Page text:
NVIDIA CEO Issues Statement on GTX 970 Specification Controversy
By now, it should come as no surprise that the NVIDIA’s GeForce GTX 970 memory specifications controversy (or as we call it, MemoryGate) has recently blown up to become one of the hottest topics in the tech community with even a change.org petition for refunds now reaching almost 10,000 supporters.
Despite its popularity however, NVIDIA employees have been relatively quiet over the past month. Although NVIDIA employees responded to customers in their official boards when the issue was first discovered, there has been relatively little communication with customers over NVIDIA’s plan of action to remedy the situation.
Until now. NVIDIA has finally decided to speak up and this time, the message comes all the way from the top. In an official blog post, NVIDIA CEO Jen-Hsun Huang apologized for the miscommunication on the GTX 970 controversy and shared some technical details on what happened although it honestly wasn’t much different from what other NVIDIA employees had shared back in January. For those interested, the full statement is posted below.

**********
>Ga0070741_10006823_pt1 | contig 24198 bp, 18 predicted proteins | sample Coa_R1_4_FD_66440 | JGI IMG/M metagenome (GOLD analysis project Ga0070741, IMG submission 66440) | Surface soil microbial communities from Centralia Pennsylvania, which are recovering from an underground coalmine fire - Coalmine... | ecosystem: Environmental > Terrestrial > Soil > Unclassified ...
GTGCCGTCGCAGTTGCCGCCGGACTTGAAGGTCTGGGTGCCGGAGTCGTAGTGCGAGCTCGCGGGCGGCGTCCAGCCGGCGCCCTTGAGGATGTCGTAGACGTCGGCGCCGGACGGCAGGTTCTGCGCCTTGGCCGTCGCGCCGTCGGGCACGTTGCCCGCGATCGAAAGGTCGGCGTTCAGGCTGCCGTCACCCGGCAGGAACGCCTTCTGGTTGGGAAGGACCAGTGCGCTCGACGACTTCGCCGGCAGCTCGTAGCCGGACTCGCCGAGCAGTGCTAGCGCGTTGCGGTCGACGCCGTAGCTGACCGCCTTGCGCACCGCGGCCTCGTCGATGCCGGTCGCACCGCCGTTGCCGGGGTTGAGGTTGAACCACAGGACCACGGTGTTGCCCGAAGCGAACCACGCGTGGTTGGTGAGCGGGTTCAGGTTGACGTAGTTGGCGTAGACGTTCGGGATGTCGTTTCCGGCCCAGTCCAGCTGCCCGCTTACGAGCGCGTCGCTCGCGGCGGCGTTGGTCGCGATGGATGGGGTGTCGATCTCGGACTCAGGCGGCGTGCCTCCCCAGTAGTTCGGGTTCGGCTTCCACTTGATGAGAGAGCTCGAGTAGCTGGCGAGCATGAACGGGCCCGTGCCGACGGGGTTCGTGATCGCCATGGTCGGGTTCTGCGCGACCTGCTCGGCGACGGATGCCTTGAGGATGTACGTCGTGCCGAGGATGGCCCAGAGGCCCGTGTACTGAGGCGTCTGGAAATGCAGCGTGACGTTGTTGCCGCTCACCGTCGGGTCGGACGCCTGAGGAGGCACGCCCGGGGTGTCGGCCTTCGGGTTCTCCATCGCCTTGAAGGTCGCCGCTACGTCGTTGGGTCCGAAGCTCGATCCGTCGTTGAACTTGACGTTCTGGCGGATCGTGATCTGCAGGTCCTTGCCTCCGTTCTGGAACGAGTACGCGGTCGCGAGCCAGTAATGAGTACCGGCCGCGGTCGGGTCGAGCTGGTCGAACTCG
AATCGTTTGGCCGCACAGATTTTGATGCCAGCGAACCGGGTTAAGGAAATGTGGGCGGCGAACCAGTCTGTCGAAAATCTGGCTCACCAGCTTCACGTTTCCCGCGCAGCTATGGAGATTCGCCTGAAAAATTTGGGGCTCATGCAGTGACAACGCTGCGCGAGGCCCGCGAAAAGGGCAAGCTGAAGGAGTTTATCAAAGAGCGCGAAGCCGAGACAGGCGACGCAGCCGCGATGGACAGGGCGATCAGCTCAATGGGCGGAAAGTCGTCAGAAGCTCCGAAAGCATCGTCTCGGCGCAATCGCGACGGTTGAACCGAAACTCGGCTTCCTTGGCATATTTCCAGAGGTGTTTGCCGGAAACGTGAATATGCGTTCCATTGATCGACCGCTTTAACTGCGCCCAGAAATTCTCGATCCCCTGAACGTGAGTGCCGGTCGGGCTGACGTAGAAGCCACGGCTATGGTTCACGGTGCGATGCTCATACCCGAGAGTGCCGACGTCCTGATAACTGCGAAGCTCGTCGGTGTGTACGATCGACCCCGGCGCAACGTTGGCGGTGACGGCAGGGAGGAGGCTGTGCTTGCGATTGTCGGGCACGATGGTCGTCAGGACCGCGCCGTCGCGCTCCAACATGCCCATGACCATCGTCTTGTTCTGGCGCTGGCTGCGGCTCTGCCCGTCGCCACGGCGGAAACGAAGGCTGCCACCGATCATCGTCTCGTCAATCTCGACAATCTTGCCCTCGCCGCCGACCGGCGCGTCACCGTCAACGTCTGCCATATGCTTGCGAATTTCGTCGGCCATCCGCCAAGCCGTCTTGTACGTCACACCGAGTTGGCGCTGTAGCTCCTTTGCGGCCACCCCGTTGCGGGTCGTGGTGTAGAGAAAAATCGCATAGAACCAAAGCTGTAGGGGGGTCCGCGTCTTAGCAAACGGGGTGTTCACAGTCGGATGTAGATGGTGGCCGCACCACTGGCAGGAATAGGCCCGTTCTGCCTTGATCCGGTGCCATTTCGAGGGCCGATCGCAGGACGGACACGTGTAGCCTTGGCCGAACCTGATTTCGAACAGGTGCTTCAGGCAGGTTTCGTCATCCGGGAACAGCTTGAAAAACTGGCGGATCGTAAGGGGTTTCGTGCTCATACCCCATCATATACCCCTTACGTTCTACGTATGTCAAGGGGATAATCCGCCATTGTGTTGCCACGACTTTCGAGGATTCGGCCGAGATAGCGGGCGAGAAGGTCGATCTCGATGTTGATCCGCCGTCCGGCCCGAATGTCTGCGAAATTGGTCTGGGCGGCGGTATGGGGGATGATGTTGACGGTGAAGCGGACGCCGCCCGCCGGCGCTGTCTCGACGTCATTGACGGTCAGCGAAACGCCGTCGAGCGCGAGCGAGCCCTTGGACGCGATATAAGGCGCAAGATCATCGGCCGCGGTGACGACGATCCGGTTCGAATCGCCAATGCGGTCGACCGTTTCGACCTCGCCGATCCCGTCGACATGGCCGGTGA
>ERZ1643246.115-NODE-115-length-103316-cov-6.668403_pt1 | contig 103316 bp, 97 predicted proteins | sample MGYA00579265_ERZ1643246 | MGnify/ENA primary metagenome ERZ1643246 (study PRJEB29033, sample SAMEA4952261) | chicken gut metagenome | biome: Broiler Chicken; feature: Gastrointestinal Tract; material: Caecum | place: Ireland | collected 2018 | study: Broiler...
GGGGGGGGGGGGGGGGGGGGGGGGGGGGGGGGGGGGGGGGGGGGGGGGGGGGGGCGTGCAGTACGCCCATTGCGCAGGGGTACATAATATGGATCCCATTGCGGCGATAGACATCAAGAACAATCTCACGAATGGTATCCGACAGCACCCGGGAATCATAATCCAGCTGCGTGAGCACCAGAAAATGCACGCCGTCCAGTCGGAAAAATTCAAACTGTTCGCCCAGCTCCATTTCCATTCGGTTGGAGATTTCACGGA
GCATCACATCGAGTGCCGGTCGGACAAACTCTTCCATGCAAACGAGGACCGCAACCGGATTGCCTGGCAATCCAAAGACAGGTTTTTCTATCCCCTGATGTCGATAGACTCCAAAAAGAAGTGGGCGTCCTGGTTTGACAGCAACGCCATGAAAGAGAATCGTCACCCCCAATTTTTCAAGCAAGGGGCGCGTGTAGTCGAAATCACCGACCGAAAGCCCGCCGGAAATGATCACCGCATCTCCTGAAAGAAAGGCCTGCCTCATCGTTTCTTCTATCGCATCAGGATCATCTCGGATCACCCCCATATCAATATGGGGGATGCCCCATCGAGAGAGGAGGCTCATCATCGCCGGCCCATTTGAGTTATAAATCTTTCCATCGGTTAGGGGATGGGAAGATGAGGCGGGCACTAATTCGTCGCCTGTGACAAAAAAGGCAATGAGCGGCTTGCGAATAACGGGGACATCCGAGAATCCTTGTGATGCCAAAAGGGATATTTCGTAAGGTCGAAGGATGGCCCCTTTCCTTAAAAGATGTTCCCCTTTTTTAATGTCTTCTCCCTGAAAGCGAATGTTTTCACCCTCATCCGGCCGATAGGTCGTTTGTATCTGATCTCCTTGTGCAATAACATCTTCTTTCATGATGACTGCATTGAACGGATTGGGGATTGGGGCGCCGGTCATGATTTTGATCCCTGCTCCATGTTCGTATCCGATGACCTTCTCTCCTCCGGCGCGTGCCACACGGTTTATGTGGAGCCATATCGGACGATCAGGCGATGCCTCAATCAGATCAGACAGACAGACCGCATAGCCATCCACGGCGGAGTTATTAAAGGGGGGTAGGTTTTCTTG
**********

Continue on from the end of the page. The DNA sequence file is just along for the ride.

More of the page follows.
Some of you are disappointed that we didn’t clearly describe the segmented memory of GeForce GTX 970 when we launched it. I can see why, so let me address it.
We invented a new memory architecture in Maxwell. This new capability was created so that reduced-configurations of Maxwell can have a larger framebuffer – i.e., so that GTX 970 is not limited to 3GB, and can have an additional 1GB.
GTX 970 is a 4GB card. However, the upper 512MB of the additional 1GB is segmented and has reduced bandwidth. This is a good design because we were able to add an additional 1GB for GTX 970 and our software engineers can keep less frequently used data in the 512MB segment.
Unfortunately, we failed to communicate this internally to our marketing team, and externally to reviewers at launch.
Since then, Jonah Alben, our senior vice president of hardware engineering, provided a technical description of the design, which was captured well by several editors. Here’s one example from The Tech Report.
Instead of being excited that we invented a way to increase memory of the GTX 970 from 3GB to 4GB, some were disappointed that we didn’t better describe the segmented nature of the architecture for that last 1GB of memory.
This is understandable. But, let me be clear: Our only intention was to create the best GPU for you. We wanted GTX 970 to have 4GB of memory, as games are using more memory than ever.
The 4GB of memory on GTX 970 is used and useful to achieve the performance you are enjoying. And as ever, our engineers will continue to enhance game performance that you can regularly download using GeForce Experience.
This new feature of Maxwell should have been clearly detailed from the beginning.
We won’t let this happen again. We’ll do a better job next time.